03. Detractors can contribute to your competitors’ financial success.
Typical detractors want the solution your company offers but don’t want anything to do with your company. They usually look for other options and switch to a competitor. If they like the competitor’s product, it damages your company’s reputation, improves the competitor’s image, and increases the competitor’s profits at your expense.
Best Practices to Turn an NPS Detractor into a Promoter
Converting an NPS detractor into a promoter is a valuable and challenging process that can significantly improve your customer relationships and NPS score. Here are some best practices for successfully turning detractors into promoters:
- Encourage Feedback: Encourage unhappy customers to share their thoughts with you. Add questions to your surveys and send them at the right time. Make it easy for them to provide feedback through various channels like email, live chat, and your website.
- Respond Quickly: Respond promptly to customer feedback. Acknowledge their concerns and take action to address their issues. Fast response times are crucial to maintaining customer satisfaction.
- Show Empathy: Understand your customers’ point of view and be empathetic. Listen to their complaints, apologize, and take action to resolve their problems. Consider offering incentives like coupons or extended trials as a token of apology.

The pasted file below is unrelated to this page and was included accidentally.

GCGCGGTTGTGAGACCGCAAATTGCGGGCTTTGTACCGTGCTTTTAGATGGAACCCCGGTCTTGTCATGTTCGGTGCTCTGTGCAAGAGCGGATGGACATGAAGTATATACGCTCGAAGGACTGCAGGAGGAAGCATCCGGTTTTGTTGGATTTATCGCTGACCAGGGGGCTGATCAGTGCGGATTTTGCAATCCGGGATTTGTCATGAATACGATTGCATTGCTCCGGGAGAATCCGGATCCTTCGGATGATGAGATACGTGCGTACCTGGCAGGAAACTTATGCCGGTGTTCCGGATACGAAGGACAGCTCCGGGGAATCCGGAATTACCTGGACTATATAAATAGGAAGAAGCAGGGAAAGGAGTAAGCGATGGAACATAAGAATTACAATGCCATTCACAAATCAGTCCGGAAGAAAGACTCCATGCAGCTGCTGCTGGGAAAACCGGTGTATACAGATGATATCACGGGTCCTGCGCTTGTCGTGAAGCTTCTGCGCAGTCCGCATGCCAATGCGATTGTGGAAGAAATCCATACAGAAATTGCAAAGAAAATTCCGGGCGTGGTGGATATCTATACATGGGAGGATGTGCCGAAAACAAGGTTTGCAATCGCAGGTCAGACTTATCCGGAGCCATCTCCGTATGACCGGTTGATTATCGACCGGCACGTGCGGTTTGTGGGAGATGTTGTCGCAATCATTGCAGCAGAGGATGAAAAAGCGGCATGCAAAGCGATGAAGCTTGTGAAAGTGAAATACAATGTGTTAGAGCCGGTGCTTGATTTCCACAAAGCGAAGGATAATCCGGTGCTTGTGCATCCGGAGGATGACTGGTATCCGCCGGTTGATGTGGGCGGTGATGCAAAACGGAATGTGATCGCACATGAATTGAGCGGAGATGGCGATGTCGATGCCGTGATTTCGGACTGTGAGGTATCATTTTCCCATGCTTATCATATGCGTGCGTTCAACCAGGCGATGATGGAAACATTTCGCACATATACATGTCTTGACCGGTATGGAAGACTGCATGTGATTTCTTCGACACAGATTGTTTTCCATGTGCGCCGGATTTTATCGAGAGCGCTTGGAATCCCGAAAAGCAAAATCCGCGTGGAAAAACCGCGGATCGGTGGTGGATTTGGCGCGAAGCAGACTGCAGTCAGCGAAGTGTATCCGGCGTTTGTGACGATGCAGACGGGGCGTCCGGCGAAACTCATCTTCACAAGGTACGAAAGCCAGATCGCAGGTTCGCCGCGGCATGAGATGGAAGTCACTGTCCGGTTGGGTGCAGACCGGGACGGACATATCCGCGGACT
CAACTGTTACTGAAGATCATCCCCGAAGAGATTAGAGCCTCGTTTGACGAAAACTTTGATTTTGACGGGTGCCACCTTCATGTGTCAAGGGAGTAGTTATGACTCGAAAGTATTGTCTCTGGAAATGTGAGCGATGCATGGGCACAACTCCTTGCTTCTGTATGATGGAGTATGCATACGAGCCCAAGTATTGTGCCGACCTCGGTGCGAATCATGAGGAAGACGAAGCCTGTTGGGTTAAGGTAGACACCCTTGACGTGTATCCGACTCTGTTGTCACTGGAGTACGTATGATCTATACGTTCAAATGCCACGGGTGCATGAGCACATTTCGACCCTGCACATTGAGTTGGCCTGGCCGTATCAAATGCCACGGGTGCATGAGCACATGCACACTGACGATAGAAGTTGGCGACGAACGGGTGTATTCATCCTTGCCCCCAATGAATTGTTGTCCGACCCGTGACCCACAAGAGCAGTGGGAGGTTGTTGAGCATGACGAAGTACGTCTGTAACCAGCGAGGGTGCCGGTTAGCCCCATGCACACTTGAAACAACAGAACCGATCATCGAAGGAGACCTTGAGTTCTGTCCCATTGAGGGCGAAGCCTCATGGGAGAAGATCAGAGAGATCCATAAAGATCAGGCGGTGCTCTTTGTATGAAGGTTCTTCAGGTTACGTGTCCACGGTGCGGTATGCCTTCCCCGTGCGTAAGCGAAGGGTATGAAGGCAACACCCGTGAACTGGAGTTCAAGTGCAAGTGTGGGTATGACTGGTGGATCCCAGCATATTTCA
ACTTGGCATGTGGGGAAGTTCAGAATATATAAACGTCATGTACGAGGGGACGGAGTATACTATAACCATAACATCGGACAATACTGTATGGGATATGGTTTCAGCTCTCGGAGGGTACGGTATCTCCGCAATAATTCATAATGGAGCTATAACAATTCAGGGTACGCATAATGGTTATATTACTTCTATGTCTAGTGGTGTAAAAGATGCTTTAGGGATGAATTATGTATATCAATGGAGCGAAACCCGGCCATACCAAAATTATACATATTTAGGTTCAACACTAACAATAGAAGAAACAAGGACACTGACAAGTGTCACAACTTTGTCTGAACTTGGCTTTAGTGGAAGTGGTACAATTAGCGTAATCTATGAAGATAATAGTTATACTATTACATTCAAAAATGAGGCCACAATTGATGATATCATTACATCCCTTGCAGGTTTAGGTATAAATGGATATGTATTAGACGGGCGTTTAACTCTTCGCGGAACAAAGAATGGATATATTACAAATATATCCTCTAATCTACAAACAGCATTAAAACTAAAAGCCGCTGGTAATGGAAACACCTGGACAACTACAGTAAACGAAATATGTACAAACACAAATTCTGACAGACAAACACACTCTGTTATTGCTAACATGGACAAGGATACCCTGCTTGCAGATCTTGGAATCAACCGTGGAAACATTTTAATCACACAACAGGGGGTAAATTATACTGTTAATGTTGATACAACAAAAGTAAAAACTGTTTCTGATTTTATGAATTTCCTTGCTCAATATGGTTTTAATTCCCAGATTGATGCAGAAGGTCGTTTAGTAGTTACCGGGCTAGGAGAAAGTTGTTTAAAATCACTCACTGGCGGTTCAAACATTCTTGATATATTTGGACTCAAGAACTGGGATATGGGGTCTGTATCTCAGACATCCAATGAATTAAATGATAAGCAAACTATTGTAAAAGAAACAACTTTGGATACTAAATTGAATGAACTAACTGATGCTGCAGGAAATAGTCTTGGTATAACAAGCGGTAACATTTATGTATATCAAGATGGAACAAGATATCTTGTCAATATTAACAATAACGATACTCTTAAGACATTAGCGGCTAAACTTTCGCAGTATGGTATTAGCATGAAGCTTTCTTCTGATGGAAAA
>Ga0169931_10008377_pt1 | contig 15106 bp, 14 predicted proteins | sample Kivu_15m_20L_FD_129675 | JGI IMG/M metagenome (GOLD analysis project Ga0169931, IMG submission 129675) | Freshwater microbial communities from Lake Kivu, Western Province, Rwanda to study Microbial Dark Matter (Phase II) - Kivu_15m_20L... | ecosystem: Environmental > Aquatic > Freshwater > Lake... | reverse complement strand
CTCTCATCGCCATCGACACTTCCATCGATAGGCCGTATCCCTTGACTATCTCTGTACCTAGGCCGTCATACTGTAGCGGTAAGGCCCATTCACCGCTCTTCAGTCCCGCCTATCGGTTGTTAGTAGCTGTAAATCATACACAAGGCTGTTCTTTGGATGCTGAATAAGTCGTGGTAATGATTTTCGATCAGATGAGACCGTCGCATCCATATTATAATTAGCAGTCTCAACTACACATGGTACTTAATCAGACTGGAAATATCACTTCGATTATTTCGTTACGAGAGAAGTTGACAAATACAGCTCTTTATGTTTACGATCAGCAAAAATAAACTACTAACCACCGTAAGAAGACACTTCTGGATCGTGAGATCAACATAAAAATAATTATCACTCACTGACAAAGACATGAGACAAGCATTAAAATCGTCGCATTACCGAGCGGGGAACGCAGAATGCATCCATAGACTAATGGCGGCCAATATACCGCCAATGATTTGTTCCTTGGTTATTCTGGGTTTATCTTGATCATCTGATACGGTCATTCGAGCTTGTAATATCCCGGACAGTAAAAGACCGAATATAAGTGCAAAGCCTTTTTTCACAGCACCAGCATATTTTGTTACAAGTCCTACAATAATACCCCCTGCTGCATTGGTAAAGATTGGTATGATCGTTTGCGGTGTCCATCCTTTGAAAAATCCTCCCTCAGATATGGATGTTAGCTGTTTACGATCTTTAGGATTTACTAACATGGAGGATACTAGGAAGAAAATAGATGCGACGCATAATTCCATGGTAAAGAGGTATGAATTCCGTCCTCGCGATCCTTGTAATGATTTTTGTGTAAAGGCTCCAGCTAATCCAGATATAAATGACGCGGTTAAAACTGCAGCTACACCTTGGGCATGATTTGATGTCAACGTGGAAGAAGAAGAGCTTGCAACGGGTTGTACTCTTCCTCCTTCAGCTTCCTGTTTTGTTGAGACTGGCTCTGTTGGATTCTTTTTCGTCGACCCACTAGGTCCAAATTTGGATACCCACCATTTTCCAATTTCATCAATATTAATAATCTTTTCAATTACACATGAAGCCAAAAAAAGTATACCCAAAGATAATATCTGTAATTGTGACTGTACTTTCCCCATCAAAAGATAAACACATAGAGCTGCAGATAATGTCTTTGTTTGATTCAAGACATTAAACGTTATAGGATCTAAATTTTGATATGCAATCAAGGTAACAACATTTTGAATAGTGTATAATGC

- Create an Action Plan: Analyze your collected feedback and prioritize the most common issues. Involve relevant teams to devise a plan to address these issues. Share the plan with customers to let them know you’re taking action.
- Deliver on Promises: If you promise to address a customer’s concern, make sure you follow through. Don’t overpromise; instead, aim to exceed their expectations.
- Close the Feedback Loop: Thank the customer for their feedback, inform them about the steps you’ve taken, and ask for more feedback to continue improving the customer experience.
Handling an NPS detractor can be challenging, but it’s also a chance for improvement. Collecting customer feedback through a net promoter system helps you detect customer journey difficulties. Their feedback helps fix problems and enhance products and services. Instead of seeing them as a problem, consider them a chance to make your customers happier.
Customer satisfaction and customer experience are crucial for managing a brand’s image. The goal is to keep customers happy and prevent unhappy customers from spreading negative comments.
In today’s tech-savvy world with active social media, negative feedback can quickly reach many people. That’s why it’s important to promptly address the concerns of your most dissatisfied customers. At QuestionPro, we call this “Detractor Recovery.“
QuestionPro’s NPS Detractor Recovery is a complete system that automatically lets companies receive and address negative feedback. We enjoy celebrating great customer experiences, but we also acknowledge that mistakes can happen.
Our aim at QuestionPro is to help businesses rectify these mistakes and provide excellent customer experiences. Take a look at the free trial to use all the Business plan features.